Say you’ve convinced yourself that Path A is what you’ve wanted — at the expense of all else including financial stability, family, finding a boyfriend or girlfriend, when really any one of these factors could up your happiness quotient by 500% or more. You moan and groan about money so go get a job that makes you some, even if it’s part time. No one is twisting your arm to be a writer or any other profession that you’ve chosen if you’ve had the luxury to choose. Each day is up to you.
There’s one last key to these doors to the heart calling — again words that come from wisdom through the ages. I’m reading “Team of Rivals” about President Lincoln’s cabinet and his Attorney General, Edward Bates, consistently turned down job offers that would’ve brought him more political power because he knew he wanted to be near his wife and kids. He was the happier man for it, in his own words (and with 17 kids, his wife was happier I’m sure). The final key that is another way of looking at instinct vs intuition is from the vocal bedrock of Western civilization himself, Socrates: know thyself.
External motivation helps as well. As Andrew Rannells said in an NPR interview, he left college to pursue Broadway because he got gigs. Success is the ultimate motivator. Success builds on itself. And if you don’t know what you want, success can sure as hell help you.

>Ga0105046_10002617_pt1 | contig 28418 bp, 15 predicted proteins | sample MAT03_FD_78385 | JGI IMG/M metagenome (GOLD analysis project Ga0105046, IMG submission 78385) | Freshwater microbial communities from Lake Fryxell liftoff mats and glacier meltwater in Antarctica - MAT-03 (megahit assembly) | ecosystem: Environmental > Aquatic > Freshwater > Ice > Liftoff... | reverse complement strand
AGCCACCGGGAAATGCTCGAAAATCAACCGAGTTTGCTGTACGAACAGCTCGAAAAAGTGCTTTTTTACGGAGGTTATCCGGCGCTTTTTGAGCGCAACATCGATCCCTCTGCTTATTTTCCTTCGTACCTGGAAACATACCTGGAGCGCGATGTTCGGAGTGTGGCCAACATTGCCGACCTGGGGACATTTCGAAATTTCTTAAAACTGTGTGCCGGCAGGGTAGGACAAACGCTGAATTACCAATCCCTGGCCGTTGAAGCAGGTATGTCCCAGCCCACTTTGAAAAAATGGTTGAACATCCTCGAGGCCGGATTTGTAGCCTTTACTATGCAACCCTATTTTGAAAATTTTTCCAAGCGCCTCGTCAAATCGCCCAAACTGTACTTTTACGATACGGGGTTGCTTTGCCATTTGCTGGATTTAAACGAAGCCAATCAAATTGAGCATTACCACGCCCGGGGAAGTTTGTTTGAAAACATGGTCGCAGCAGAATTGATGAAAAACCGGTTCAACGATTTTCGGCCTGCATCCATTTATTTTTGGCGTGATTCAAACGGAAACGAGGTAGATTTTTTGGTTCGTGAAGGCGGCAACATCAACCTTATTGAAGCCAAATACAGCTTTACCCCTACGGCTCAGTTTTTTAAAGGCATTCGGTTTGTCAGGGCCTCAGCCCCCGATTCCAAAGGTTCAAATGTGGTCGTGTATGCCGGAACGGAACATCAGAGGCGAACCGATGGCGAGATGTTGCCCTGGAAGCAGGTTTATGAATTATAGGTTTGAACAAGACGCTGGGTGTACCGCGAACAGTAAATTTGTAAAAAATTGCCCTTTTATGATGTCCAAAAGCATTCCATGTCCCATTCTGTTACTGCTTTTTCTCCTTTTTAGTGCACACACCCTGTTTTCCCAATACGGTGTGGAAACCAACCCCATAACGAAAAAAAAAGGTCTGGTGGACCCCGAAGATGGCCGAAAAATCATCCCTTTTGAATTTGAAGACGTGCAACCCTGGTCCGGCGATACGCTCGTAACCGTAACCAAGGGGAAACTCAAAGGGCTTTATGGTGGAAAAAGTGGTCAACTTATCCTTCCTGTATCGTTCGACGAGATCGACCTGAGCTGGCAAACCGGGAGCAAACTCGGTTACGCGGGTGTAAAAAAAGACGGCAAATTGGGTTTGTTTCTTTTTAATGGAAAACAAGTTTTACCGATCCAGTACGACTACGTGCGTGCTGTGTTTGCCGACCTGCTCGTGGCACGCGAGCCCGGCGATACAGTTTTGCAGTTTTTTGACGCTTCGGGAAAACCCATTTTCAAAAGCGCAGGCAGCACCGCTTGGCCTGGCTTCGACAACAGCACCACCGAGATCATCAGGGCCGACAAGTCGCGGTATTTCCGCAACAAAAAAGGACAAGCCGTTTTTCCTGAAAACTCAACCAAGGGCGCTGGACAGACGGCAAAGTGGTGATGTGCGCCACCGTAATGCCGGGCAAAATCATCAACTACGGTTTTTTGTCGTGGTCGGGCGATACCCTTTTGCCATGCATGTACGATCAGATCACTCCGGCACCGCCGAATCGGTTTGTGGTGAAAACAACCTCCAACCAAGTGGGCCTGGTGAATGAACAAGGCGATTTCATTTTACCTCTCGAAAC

SO. WTF. I keep getting these small rewards that keep me baited: an award here, a job there, a promising meeting which keeps me floating. Until you get the avalanche of NO’s to pop that balloon.
I wanted to stare truth hard in the eyes. Get my Emily Thorne/Amanda Clarke on.
Burroughs gave up his dream only to find a better path he hadn’t even considered: “I don’t feel I gave up my dream. I gave up my choice of vehicle used to deliver me to this dream.” My vehicle keeps breaking it down so I looked instead at the road I was traveling on and why I had chosen it.
I’m passionate about the Now. Politics. History. Stories. People’s unsung voices. That’s why I almost went into law and that’s why I became a writer. I had something to say about what I observed or read. A viewpoint is critical to have for any writer of any genre. So I upped my writing output for several magazines and online publications to increase writing, pay, and visibility. Life is good again. It also feeds into my fiction.
So what about screenwriting? I can’t hear my heart just yet, but it sounds less like a whale song.